- that Jesus would help us, as His image-bearers, be those who rescue and welcome and love out of His abundance; that God will continue to break our hearts for what breaks His heart, and that our primary reaction to refugees would always be love and not fear.
Advocate – The President and Congress are considering right now how many refugees we will allow into the U.S. next year. Call your senator and your Congressional representatives to tell them that we want to be a country that welcomes refugees and that you are in support of Syrian resettlement in the U.S. You can also sign the White House petition for the U.S. to resettle more Syrian refugees.
Share – We can share out of what God has richly given us. We can share our money with organizations who are on the ground working really hard with the Syrian and Mediterranean refugee crisis and need our support, such as World Relief, World Vision, Samaritan’s Purse, and Doctors Without Borders, to name a few. Our World Relief teams in Northern Iraq, Jordan, and soon Turkey are using the funds they are given to provide urgent supplies, trauma therapy, and child-friendly spaces for refugees arriving in mass numbers in those countries. We can also share tangibly with those who are coming to live right here in our own city, as you will see below.
Here in the U.S., World Relief and other refugee resettlement agencies work with local churches and the community to welcome tens of thousands of refugees every year. You can come alongside new refugee families in the Seattle area by:
- hosting families for 1-2 weeks until they are able to transition into an apartment.
- renting directly to refugee individuals or families in need of safe, affordable places to live.
- donating furniture or household items to furnish apartments for refugee families.
- using your networks to connect refugee men and women of all different backgrounds and skills to their first job opportunities in the U.S.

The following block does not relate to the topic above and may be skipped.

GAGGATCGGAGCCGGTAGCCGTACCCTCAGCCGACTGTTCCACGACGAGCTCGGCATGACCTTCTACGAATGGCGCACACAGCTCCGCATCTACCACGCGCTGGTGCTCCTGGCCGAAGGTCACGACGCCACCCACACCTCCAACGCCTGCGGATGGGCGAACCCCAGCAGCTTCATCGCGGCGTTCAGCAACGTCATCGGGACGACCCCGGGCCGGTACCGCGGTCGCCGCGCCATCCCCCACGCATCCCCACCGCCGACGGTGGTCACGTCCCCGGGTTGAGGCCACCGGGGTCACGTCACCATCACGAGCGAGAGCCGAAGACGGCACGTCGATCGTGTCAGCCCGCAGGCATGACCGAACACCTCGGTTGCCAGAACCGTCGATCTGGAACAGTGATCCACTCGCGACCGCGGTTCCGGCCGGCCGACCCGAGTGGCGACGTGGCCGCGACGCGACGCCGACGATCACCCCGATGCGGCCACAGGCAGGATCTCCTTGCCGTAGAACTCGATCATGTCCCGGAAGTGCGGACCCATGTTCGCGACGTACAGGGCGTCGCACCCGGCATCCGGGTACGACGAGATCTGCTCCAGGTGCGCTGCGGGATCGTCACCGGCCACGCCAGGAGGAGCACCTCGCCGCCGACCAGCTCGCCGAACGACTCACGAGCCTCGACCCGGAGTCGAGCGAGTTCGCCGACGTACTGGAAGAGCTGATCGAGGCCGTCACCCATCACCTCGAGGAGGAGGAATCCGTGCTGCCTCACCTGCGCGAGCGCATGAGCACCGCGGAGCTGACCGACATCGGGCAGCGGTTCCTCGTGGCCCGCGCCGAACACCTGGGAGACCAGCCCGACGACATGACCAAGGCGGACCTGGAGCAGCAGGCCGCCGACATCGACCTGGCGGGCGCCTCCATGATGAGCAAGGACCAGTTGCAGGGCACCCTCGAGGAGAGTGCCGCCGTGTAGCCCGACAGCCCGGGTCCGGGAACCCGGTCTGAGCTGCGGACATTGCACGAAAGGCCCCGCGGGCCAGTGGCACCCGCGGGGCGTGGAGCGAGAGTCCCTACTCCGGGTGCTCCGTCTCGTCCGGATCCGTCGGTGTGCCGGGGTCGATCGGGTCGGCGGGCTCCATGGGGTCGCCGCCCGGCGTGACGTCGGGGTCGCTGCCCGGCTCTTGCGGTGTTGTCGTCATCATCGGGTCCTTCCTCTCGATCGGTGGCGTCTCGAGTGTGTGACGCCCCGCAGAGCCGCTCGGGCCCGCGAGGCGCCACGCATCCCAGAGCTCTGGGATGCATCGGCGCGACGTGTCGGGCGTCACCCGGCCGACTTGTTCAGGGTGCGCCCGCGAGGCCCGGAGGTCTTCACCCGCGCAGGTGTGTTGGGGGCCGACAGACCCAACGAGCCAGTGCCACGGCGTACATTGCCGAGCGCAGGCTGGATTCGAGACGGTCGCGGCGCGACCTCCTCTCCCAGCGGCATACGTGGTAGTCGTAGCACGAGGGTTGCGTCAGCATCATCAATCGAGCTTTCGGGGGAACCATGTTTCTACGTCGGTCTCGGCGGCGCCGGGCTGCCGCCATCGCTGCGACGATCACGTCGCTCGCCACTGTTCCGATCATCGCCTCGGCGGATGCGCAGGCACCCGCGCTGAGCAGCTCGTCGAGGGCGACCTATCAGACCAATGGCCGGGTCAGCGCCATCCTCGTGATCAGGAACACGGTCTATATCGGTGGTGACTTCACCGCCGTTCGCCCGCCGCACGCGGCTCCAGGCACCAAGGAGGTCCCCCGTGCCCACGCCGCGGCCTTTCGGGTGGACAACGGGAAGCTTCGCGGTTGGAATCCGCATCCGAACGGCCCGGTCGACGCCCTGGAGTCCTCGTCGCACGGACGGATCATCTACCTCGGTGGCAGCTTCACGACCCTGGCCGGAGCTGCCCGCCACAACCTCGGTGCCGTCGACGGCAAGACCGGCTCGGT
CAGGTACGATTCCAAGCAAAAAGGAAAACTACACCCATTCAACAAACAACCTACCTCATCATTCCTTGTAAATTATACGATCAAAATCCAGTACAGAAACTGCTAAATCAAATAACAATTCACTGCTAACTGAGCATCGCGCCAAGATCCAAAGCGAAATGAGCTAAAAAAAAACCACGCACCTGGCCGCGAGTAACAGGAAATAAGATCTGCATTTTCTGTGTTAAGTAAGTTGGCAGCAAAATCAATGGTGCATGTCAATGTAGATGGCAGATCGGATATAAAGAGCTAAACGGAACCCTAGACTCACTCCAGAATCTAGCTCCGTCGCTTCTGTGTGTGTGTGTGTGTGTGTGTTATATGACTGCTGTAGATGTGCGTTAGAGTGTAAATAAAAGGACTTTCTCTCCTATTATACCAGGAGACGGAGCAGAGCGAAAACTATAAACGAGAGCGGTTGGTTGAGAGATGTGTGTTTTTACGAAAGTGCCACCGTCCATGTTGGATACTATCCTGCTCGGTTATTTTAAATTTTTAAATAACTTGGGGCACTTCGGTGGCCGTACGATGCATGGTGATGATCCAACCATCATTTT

- practicing English and building relationships with refugees students in ESL classes
- being a friend. Our goal at World Relief is to match every family with an American volunteer who will commit to just being their friend for at least their first six months in the country.
What if every single refugee who comes to rebuild their life in the Seattle area
had a Jesus-follower as their first friend in the U.S.?
There will be a training for volunteers who wish to come alongside new refugee families in partnership with World Relief on Sunday, October 18th from 1:30-4:00 pm at Quest Church – 1401 NW Leary Way, Seattle, WA 98107. If you want to come, please RSVP to Scott at by October 15th. You can email him for more information or check out the Facebook event.
I love you, DCC family, and am happy to help you in any way I can as you consider how God might be inviting you to join His work of loving and welcoming refugee families for His glory.
“Therefore, remember that formerly you who are Gentiles by birth and called ‘uncircumcised’ by those who call themselves ‘the circumcision’ (which is done in the body by human hands) – remember that at that time you were separate from Christ, excluded from citizenship in Israel and foreigners to the covenants of the promise, without hope and without God in the world. But now in Christ Jesus you who once were far away have been brought near by the blood of Christ. For he himself is our peace, who has made the two groups one and has destroyed the barrier, the dividing wall of hostility, by setting aside in his flesh the law with its commands and regulations. His purpose was to create in himself one new humanity out of the two, thus making peace, and in one body to reconcile both of them to God through the cross, by which he put to death their hostility. He came and preached peace to you who were far away and peace to those who were near. For through him we both have access to the Father by one Spirit.” Ephesians 2:11-18
By Megan Kennedy (DCC member and World Relief ESL Program Coordinator) with help from Scott Ellis (World Relief Volunteer Coordinator)